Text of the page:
Coalition of conservation, tribal citizen groups has filed legal challenges

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FARMINGTON — New Mexico’s attorney general and some New Mexico stakeholders are suing the Trump administration over the Bureau of Land Management’s most recent delay of the methane emissions reduction rule.

New Mexico Attorney General Hector Balderas joins Xavier Becerra, California’s attorney general, in the lawsuit regarding the delay of the rule. The challenges by Balderas and a coalition of New Mexicans have been filed in U.S. District Court for the Northern District of California.

Balderas said the methane emission reduction rule acts as “an important safeguard for taxpayers and (New Mexico) communities” that “ensures that we get a fair return on shared natural resources."

“We are hoping to prevent methane waste and restore some transparence and accountability at the federal level,” Balderas said during a press conference call today. “Quite frankly, Secretary (of the Interior Ryan) Zinke’s action to suspend the BLM methane rule is not only short sighted, but ignores strong local and national support for curbing methane waste.”

The methane rule was published in November 2016 “in response to oversight reviews and a recognition of increased flaring from federal and Indian lands,” according to the Federal Register. It aims to reduce the waste of natural gas from venting, flaring and leaks during oil and natural gas production on federal and tribal lands.

Initial implementation of the rule began in January with plans for it to be fully implemented in January 2018. However, President Donald Trump issued executive orders in January and March calling for a review and a delay of the rule, respectively. The BLM announced an 18-month delay on Oct. 5, but the rule was reinstated by a federal judge on the same day.

The BLM announced a temporary suspension of the rule on Dec. 7, delaying the rule until January 2019 so the federal government can review the rule, which critics claim burdens natural gas producers with unnecessary costs.

A coalition of conservation and tribal citizens groups has filed a legal challenge regarding the methane rule, according to Peter Zazal, special projects director and lead attorney for the Environmental Defense Fund, a New York City-based environmental advocacy nonprofit.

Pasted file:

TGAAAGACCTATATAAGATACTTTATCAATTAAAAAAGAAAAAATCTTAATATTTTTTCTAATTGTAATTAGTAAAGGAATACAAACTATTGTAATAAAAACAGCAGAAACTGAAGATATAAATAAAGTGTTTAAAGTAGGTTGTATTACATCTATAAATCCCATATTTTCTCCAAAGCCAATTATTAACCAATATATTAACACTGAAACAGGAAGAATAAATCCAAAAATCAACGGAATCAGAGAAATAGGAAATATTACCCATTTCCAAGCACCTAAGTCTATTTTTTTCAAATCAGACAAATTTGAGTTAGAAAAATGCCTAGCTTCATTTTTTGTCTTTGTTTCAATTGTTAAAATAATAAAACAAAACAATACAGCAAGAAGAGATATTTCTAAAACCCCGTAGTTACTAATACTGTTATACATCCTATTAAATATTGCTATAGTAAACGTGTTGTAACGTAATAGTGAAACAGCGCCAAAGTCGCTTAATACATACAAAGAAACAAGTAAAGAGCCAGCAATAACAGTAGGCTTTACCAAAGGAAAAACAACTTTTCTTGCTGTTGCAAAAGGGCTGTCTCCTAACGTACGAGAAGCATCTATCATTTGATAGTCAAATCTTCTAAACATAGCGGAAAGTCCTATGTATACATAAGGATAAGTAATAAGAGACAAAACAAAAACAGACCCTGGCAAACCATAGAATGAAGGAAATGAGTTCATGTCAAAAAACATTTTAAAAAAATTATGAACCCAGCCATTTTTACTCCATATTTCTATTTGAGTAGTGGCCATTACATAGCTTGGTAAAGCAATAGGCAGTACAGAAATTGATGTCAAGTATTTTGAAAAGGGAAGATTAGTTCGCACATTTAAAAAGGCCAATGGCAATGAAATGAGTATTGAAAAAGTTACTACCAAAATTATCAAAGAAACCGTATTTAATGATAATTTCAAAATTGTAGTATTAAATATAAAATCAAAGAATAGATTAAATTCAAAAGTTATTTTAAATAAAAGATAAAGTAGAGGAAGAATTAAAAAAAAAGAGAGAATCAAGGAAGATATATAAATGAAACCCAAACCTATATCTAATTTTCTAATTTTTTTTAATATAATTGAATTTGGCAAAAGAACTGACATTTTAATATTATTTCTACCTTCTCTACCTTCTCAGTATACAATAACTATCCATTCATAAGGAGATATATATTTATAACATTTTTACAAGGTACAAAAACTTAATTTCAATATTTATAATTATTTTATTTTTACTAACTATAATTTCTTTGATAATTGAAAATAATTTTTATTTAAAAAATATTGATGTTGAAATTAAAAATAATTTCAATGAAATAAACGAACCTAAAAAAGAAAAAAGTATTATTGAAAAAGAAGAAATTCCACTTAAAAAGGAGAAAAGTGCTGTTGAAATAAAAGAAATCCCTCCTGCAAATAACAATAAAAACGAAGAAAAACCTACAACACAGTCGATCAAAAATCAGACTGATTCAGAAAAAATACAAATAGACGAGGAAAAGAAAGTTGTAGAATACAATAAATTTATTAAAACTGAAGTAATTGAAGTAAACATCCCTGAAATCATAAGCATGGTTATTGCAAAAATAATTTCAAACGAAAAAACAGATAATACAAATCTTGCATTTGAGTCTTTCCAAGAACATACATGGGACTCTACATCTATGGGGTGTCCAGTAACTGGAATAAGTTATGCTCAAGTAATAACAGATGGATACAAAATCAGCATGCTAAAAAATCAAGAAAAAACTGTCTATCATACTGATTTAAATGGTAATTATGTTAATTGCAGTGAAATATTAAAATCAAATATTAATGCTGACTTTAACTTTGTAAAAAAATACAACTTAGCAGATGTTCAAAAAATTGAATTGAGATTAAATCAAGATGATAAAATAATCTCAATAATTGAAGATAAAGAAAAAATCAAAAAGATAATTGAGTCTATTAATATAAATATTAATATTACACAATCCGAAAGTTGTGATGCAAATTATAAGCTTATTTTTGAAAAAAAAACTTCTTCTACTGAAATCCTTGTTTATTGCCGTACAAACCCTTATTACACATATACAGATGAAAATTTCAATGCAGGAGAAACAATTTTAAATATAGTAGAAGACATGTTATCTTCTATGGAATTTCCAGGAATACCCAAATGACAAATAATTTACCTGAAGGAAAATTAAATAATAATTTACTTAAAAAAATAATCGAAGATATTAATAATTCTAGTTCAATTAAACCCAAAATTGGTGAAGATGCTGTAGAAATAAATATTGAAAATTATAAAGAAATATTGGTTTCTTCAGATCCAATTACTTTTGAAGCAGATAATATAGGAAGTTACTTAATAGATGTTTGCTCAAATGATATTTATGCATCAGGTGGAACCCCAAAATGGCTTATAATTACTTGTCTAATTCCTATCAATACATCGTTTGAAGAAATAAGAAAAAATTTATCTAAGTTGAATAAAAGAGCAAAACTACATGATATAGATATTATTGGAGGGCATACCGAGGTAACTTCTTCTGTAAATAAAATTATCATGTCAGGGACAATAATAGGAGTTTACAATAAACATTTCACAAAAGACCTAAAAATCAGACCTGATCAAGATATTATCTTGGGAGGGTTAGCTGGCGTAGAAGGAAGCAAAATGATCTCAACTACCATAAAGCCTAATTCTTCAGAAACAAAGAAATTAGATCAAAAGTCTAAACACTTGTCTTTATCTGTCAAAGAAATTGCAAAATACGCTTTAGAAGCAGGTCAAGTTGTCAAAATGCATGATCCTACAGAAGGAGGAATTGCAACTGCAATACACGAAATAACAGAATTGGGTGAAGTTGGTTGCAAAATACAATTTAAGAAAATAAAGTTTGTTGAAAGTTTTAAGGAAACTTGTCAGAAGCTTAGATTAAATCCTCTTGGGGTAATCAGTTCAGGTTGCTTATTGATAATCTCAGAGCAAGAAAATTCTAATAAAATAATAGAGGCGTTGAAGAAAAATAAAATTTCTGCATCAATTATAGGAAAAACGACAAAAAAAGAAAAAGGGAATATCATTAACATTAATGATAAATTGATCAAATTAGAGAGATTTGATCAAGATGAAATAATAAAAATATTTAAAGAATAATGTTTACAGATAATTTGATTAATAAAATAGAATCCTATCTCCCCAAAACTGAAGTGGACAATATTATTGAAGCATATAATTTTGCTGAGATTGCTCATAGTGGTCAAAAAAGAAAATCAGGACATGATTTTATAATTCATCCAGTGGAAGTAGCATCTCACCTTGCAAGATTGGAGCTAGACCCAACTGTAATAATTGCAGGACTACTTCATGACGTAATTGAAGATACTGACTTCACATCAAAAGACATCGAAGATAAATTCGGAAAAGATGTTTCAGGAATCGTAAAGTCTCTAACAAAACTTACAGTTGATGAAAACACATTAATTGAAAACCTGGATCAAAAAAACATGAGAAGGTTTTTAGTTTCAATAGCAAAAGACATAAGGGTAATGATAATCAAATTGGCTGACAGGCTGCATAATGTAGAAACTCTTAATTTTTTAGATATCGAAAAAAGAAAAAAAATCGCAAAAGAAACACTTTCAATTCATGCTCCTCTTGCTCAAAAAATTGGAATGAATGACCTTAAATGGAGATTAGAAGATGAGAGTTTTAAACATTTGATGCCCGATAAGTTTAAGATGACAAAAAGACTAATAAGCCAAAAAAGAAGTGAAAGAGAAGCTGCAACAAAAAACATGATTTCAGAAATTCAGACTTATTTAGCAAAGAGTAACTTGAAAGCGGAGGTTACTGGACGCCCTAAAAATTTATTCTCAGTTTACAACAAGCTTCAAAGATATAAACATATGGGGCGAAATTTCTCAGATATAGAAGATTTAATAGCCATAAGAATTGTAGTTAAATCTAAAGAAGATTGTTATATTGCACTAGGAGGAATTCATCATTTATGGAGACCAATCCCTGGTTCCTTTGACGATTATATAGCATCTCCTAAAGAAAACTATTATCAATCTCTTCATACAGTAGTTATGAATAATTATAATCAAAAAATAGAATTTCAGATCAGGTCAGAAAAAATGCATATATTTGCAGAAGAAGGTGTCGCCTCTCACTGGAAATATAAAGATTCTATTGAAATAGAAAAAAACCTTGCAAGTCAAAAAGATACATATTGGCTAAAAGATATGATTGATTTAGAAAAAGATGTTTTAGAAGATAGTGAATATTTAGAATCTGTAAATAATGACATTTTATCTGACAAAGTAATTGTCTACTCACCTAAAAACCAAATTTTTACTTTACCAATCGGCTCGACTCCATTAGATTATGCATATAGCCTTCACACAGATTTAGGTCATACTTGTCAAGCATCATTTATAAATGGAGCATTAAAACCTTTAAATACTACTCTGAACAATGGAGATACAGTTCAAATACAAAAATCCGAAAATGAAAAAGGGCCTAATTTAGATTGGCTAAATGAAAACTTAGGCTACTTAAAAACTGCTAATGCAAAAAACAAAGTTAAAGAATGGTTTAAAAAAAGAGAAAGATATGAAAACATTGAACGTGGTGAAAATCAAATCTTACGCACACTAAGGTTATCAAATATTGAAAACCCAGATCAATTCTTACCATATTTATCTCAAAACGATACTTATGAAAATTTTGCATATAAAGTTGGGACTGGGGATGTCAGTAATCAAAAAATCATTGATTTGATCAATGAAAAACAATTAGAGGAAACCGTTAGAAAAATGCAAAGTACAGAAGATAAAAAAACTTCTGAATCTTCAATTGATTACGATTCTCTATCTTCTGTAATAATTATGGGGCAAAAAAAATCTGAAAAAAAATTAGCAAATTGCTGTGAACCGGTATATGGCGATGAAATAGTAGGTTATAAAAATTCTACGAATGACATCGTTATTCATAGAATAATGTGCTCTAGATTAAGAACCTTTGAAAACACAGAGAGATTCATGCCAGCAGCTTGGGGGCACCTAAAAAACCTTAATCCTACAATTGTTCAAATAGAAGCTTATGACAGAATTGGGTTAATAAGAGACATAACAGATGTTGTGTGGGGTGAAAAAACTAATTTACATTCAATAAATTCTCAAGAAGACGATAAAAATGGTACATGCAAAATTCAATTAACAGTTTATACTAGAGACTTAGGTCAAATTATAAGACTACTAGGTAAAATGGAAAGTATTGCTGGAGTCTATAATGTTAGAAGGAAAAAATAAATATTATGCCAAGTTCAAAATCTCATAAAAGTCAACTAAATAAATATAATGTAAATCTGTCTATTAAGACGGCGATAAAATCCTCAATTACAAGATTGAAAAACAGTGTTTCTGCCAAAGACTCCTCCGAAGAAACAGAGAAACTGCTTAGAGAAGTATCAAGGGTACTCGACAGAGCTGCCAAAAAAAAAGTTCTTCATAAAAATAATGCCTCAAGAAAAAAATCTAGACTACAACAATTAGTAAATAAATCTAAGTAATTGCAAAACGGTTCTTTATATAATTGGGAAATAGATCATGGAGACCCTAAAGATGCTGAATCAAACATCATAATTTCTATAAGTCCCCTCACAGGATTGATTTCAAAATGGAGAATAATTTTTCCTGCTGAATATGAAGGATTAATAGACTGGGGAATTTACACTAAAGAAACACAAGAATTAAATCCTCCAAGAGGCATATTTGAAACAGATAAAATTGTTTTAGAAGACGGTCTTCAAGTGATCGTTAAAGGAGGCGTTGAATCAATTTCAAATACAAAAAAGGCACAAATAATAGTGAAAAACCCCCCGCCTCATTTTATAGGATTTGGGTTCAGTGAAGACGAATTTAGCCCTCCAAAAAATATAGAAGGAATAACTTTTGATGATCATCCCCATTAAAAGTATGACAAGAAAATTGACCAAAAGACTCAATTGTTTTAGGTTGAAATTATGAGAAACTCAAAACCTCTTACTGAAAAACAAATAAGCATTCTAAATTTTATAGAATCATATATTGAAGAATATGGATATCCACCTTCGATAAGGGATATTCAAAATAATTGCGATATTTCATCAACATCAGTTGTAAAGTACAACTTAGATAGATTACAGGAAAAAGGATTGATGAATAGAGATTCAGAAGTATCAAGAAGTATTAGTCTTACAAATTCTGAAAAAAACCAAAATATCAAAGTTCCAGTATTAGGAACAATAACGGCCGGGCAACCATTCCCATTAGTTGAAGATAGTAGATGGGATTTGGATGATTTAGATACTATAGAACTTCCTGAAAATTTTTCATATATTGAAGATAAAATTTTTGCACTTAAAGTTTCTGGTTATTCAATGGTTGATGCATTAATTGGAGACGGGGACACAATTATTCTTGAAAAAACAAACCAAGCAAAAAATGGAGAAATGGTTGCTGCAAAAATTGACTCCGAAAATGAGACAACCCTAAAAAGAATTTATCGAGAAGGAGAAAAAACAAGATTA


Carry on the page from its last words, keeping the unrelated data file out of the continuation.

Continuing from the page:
Aztec City Commissioner Katee McClure said small towns like Aztec “are really adversely affected financially” by the delay because methane gas that is lost via venting, flaring and leaks would be charged royalties, which fill state coffers and make a difference in small communities.

“Suspending this rule undermines all of the taxpayers here and the communities by denying us those revenues,” McClure said. “It would help, especially my town, with critical infrastructure projects, like roads — (for example,) a bypass we have going through town to save our main street — and the much-needed funding for school programs.”

Sam Dee, a member of the Navajo Nation's Red Mesa Chapter who worked for 40 years as a foreman and field supervisor in the oil and gas industry, said the delay is “deeply disappointing” and called upon tribal, state and federal leadership to include tribal groups and citizens in the conversation.

“We need our leaders in the Navajo Nation and Washington to stand up and fulfill their entrusted responsibility to consult the individual mineral owners — instead of undermining and working to strip away protections from tribes and their members — in suspending these safeguards,” Dee said.

Don Schreiber, owner of the Devil’s Spring Ranch in the San Juan Basin and member of the Western Leaders Network board, also spoke in opposition of the delay, which means methane emissions “will continue to threaten our health and well-being here and (for) all rural families across New Mexico.”

Megan Petersen covers business and education for The Daily Times. Reach her at 505-564-4621 or mpetersen@daily-times.com.

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